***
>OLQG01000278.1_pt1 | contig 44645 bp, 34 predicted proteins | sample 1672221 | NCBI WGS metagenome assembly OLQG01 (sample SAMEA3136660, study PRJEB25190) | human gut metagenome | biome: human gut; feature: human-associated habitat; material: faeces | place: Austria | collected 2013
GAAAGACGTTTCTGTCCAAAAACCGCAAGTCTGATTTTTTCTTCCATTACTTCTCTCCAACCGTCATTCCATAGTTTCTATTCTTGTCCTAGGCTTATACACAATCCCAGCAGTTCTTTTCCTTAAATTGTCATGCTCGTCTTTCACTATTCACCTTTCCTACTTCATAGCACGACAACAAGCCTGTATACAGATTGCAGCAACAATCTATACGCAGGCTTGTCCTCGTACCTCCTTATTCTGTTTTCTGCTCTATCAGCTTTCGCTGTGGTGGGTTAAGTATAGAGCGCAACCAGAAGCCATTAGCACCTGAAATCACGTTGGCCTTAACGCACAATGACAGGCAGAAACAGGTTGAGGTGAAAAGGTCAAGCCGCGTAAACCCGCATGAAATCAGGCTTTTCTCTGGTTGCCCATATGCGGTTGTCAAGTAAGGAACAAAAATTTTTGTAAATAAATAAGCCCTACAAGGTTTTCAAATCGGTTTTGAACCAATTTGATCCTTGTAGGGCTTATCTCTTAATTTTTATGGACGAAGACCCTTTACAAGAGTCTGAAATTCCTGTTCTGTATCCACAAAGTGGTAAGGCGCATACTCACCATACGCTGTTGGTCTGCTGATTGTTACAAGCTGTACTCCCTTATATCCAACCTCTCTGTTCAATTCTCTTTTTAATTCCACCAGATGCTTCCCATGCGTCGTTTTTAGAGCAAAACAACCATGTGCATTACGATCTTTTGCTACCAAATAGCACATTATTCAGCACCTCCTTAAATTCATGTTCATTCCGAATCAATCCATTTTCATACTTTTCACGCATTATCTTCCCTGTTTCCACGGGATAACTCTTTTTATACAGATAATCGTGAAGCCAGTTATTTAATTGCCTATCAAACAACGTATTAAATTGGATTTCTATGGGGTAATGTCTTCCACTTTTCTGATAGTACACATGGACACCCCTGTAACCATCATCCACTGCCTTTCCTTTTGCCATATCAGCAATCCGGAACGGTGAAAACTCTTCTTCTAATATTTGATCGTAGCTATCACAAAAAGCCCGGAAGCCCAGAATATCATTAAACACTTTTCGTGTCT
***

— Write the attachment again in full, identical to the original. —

>OLQG01000278.1_pt1 | contig 44645 bp, 34 predicted proteins | sample 1672221 | NCBI WGS metagenome assembly OLQG01 (sample SAMEA3136660, study PRJEB25190) | human gut metagenome | biome: human gut; feature: human-associated habitat; material: faeces | place: Austria | collected 2013
GAAAGACGTTTCTGTCCAAAAACCGCAAGTCTGATTTTTTCTTCCATTACTTCTCTCCAACCGTCATTCCATAGTTTCTATTCTTGTCCTAGGCTTATACACAATCCCAGCAGTTCTTTTCCTTAAATTGTCATGCTCGTCTTTCACTATTCACCTTTCCTACTTCATAGCACGACAACAAGCCTGTATACAGATTGCAGCAACAATCTATACGCAGGCTTGTCCTCGTACCTCCTTATTCTGTTTTCTGCTCTATCAGCTTTCGCTGTGGTGGGTTAAGTATAGAGCGCAACCAGAAGCCATTAGCACCTGAAATCACGTTGGCCTTAACGCACAATGACAGGCAGAAACAGGTTGAGGTGAAAAGGTCAAGCCGCGTAAACCCGCATGAAATCAGGCTTTTCTCTGGTTGCCCATATGCGGTTGTCAAGTAAGGAACAAAAATTTTTGTAAATAAATAAGCCCTACAAGGTTTTCAAATCGGTTTTGAACCAATTTGATCCTTGTAGGGCTTATCTCTTAATTTTTATGGACGAAGACCCTTTACAAGAGTCTGAAATTCCTGTTCTGTATCCACAAAGTGGTAAGGCGCATACTCACCATACGCTGTTGGTCTGCTGATTGTTACAAGCTGTACTCCCTTATATCCAACCTCTCTGTTCAATTCTCTTTTTAATTCCACCAGATGCTTCCCATGCGTCGTTTTTAGAGCAAAACAACCATGTGCATTACGATCTTTTGCTACCAAATAGCACATTATTCAGCACCTCCTTAAATTCATGTTCATTCCGAATCAATCCATTTTCATACTTTTCACGCATTATCTTCCCTGTTTCCACGGGATAACTCTTTTTATACAGATAATCGTGAAGCCAGTTATTTAATTGCCTATCAAACAACGTATTAAATTGGATTTCTATGGGGTAATGTCTTCCACTTTTCTGATAGTACACATGGACACCCCTGTAACCATCATCCACTGCCTTTCCTTTTGCCATATCAGCAATCCGGAACGGTGAAAACTCTTCTTCTAATATTTGATCGTAGCTATCACAAAAAGCCCGGAAGCCCAGAATATCATTAAACACTTTTCGTGTCT